Electric vehicle manufacturer, Reva Electric Car Company (REVA) has announced the European launch of its lithium-ion (li-ion) battery powered EV- the REVA L-ion. Based on the REVAi platform used in current models such as the popular G-Wiz, the REVA L-ion is the result of more than two years of testing, with a range of 120 km (75 miles) per charge and a maximum speed of 80 km (50 miles) per hour. REVA is also introducing a fast charge station capable of charging the REVA L-ion to 90 per cent in one hour.
REVA’s latest EV platform now offers an increased range, faster acceleration, shorter charging time, less energy consumption, improved cold weather performance, maintenance-free battery operation and a longer operating life. REVA has also developed a new proprietary ‘intelligent’ battery management system which the company claims can tracks the performance of each cell of the battery for uninterrupted performance. Reva’s confidence in their battery means that the EV comes with a three-year battery warranty to be provided to customers.
While electric cars are struggling to present an image of reliability and practicality, REVA believe that the new extended driving range means their vehicles will be more than able to cope with the majority of journey needs. Research conducted by Professor Julia King for 2008’s King Review of low carbon cars concludes that 93 per cent of car journeys are less than 40 kms (25 miles) and 97 per cent are less than 80 kms (50 miles). REVA’s own research in 20 cities worldwide also found that city driving and the number of short trips made is similar to the results found here in the UK. REVA conclude that the combination of increased range and speed means that the L-ion's usage could be extended to the suburbs and means that up to 95 per cent of all car journeys can be completed without the requirement to recharge.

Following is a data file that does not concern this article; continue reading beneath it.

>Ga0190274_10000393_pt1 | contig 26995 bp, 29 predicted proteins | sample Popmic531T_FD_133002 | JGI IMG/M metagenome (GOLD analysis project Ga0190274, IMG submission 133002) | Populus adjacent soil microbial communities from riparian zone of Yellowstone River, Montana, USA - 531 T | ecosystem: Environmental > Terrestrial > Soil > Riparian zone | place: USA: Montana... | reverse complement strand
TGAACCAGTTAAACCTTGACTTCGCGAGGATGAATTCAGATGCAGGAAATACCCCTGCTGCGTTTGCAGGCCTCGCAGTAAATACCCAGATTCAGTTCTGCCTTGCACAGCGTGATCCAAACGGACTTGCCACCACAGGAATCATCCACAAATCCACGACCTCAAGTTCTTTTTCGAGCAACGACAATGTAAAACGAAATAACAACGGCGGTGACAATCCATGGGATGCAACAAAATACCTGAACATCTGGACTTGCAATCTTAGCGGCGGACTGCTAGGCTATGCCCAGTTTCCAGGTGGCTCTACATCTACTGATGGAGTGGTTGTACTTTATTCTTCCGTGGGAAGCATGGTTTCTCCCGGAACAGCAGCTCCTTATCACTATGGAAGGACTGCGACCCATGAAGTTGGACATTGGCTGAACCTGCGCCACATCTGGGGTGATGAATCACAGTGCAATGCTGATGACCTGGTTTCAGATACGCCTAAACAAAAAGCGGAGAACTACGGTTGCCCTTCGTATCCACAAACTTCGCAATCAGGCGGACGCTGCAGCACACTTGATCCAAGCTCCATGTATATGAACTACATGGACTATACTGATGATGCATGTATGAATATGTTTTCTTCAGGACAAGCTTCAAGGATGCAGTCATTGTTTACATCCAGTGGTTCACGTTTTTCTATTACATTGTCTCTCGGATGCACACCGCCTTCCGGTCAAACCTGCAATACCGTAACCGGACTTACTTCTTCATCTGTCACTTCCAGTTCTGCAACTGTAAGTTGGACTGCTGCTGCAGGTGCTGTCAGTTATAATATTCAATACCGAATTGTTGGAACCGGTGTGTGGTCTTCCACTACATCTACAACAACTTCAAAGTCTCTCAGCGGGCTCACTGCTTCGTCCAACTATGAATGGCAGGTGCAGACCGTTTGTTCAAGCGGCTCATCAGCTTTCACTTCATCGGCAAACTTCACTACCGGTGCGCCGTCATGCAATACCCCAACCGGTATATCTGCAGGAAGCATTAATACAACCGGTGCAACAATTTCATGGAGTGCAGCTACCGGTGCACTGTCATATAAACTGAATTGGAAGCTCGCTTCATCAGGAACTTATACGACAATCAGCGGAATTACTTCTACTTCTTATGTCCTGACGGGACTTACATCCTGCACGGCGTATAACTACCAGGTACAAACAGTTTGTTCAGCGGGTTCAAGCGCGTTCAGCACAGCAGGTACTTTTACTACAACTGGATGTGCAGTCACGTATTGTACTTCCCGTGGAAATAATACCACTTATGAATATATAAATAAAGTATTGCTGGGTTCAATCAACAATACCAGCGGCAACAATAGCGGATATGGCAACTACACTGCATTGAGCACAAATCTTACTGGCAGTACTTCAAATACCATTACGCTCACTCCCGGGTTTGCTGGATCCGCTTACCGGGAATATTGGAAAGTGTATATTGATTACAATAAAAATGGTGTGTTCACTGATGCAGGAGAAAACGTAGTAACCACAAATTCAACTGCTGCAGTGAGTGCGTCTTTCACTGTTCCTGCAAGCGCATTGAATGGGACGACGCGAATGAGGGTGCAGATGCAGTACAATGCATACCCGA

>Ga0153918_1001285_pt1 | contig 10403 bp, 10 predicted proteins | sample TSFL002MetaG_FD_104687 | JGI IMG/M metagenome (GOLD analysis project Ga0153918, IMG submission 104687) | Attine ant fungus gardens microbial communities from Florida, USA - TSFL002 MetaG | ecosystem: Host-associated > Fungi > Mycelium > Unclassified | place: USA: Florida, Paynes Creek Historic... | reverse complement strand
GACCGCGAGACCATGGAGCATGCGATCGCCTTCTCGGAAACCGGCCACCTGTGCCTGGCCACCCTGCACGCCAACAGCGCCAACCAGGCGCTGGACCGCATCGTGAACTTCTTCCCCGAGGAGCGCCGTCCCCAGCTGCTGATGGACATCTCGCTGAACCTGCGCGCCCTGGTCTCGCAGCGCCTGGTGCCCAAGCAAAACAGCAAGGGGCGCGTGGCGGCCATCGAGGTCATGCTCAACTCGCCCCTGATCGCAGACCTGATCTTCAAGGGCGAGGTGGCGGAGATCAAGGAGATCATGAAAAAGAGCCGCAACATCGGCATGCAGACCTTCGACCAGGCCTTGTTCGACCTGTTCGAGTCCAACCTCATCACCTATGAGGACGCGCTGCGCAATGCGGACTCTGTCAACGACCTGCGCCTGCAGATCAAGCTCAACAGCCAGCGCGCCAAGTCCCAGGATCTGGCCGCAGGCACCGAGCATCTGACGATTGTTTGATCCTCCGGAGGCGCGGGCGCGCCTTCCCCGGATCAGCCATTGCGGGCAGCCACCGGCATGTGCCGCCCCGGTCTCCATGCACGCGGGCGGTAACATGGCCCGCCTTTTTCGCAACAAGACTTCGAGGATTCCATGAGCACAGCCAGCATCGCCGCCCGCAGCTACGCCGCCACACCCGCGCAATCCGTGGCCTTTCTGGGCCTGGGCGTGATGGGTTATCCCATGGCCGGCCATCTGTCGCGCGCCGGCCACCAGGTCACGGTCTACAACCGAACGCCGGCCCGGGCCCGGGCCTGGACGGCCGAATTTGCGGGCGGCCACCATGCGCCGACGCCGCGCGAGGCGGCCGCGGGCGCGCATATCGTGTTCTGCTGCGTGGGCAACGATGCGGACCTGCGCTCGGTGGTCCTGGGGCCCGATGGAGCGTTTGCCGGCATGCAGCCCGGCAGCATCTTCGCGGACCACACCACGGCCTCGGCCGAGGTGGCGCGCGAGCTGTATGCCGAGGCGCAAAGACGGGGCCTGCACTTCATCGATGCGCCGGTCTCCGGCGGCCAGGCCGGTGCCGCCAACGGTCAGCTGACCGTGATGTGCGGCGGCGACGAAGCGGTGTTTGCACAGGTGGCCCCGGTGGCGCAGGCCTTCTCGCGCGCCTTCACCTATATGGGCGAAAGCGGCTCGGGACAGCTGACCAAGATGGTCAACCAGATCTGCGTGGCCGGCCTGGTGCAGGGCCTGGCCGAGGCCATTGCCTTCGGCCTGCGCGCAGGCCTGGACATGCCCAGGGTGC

The new REVA off-board fast charge station, which gives a 90 per cent charge in one hour, uses three-phase power. It is primarily aimed at organisations that require constant vehicle availability during the day and will be offered to purchase or lease. The REVA L-ion’s normal full charging time is six hours using ordinary mains electricity, with an 80 per cent charge taking 3.5 hours.
“With the REVAi and REVA L-ion, we are now able to offer a choice of performance options to suit commuter needs and preferences. The introduction of fast charge stations really opens up the market to reach new customers and increase the availability of EVs. Local authorities and businesses can now create the charging and parking infrastructure necessary to make zero- emission personal transport an everyday reality,” said Chetan Maini, REVA’s deputy chairman and chief technology officer.
The REVA L-ion EV and fast charge stations will be available to pre-order from REVA distributors in Norway, UK, France, Cyprus, Greece, Spain, Belgium and Ireland from February 2009, with the first test drive vehicles and customer deliveries commencing May 2009. Customers will have the option of outright purchase or battery leasing, with prices to be announced by the end of January. REVA’s European expansion, under the guidance of Keith Johnston, president of European operations, will continue throughout 2009, with new distributors being sought in all European countries.
REVA is also developing upgrade kits that will enable existing REVA (G-Wiz in the UK) owners with an ac motor and lead acid powertrain to upgrade to the lithium-ion powertrain later in 2009.
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Faye has been writing about cars and environmental issues since 2007. A suspected eco-warrior working on the corporate inside, Faye mainly likes the weird, quirky vehicles that show a distinct environmental advantage. Her ideal car has enough room to fit a bale of hay in the boot. When not working, she likes nothing better than to head out on her bicycle and explore the countryside.
Being the highest selling electric car at this time, this development takes the EV to the next logical level and immediately makes it more viable and workable for many more people that would not have considered the EV option hitherto.
January 07, 2009